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My Biggest Life Lesson at 47

Turning 47 hits differently than any other birthday. It might be because we are in the midst of this weird year, or it may be a slow awakening from 2 years of lockdowns. Nevertheless, waking up yesterday felt like starting all over again, in a good way. There was a sense of clarity and mostly a realization I felt far from being done.

My 40th birthday is a day I can still vividly remember. It was the moment I put a massive amount of pressure on myself. Without an apparent reason, I felt the need to deliver on everything in the next 10 years: all in, and no breaks. I wanted to right every wrong and become a perfect version of myself. In the meantime, I failed to realize I was setting myself up for failure instead of success. Whenever I was looking for change or improvement in my life, I wanted to take giant leaps forward instead of small incremental steps. It wasn’t until recent years that small incremental change is more sustainable and a fun way of learning new skills.

My life lessons, for some reason, always take me back to sports. In 2020 I had a pretty bad knee injury from a running event, and I wanted to get back to running as soon as possible. A few months into recovery, I decided to train at full speed, and before I knew it the knee injury was back and even more intense than before. Recovery had to start all over again. Luckily, I had some fantastic runners in my network who helped me recover properly. This meant slow and tedious runs for a long time, so I could heal my knee and, in the process, make it stronger. I was not too fond of the boring runs; they felt like they took forever. After 6 months, I finally understood the importance of these slow runs. My knee was getting better, and my average run pace was much faster. The confidence in my runs increased as well — all due to small incremental changes over a longer time.

This slow growth process (as I like to call it) works for many things, not just sports. It has helped me in relationships and at work. Yes, you often want to go head first into a new idea or project. There is nothing wrong with that. However, it helps to have your fundamentals in order even when you’re rushing into new adventures. Slow growth creates lasting habits, and lasting habits help you build strong fundamentals. When I was younger, it surprised me that successful people always had time to respond to an email within a short time. They were in control of their time. It sounds trivial, but it says a lot about how they approach their professional life. They created lasting habits.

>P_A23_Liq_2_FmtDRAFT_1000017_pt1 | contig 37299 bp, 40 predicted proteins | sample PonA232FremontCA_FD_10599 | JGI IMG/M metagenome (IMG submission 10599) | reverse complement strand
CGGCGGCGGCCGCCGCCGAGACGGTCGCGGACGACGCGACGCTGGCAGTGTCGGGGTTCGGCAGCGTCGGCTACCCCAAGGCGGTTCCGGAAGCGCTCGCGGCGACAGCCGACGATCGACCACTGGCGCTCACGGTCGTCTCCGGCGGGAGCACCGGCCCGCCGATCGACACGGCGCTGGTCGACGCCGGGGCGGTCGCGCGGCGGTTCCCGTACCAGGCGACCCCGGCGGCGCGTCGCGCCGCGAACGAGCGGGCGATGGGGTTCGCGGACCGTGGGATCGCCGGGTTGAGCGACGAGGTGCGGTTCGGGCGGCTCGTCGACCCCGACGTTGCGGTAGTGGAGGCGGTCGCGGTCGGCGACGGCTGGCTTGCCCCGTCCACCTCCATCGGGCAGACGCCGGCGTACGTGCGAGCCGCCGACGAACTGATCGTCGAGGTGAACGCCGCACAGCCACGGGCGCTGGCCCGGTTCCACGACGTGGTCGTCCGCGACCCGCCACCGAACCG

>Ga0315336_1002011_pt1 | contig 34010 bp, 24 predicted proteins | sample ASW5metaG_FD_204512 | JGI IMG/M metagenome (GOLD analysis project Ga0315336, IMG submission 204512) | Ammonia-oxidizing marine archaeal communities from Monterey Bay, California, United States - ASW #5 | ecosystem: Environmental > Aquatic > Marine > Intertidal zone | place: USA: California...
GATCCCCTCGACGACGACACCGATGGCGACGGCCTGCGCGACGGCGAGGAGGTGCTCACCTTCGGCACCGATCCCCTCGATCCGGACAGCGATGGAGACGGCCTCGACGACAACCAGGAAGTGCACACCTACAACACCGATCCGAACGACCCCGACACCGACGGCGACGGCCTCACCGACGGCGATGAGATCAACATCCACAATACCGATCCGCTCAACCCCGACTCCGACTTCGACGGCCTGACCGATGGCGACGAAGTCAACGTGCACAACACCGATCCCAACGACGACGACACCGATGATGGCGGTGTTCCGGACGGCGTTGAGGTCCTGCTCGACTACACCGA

People always ask what you would tell your 23-old self. I don’t think I have anything to say other than:

  • Take your time. Life can’t and shouldn’t be rushed.
  • Become an expert. Often we are trying to hedge our bets by becoming generalists. It might be a weird thing to say, but there are many benefits to completely owning or mastering a skill. However, as your career shapes up, a deep understanding of a topic will be beneficial. Don’t be afraid to say no to 10 projects and focus only on 1 or 2. When you stick to those 2 projects, the long-term personal benefits will be very gratifying. The challenge is to stay focused even when these projects don’t give you immediate returns.
  • You will get hurt. I am sorry, but there is no way around this. Your character, integrity, and values will get tested. Important is how you bounce back from disappointment and pain. The most important lessons I have learned are: keep talking, share your pain and never lose sight of what is important to you. The rest you will figure out along the way.

At 47, I am learning more than ever, feeling more confident, and I can’t remember being more fit than I am now. Slow growth gives peace of mind and deeper insights.

Growth is not something you can hack. You have to go through it because there is no way around it.

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Michael H. Lints

Partner at Golden Gate Ventures, husband, proud father of 2 and fanatic cyclist and runner. More about me @ www.michaellints.com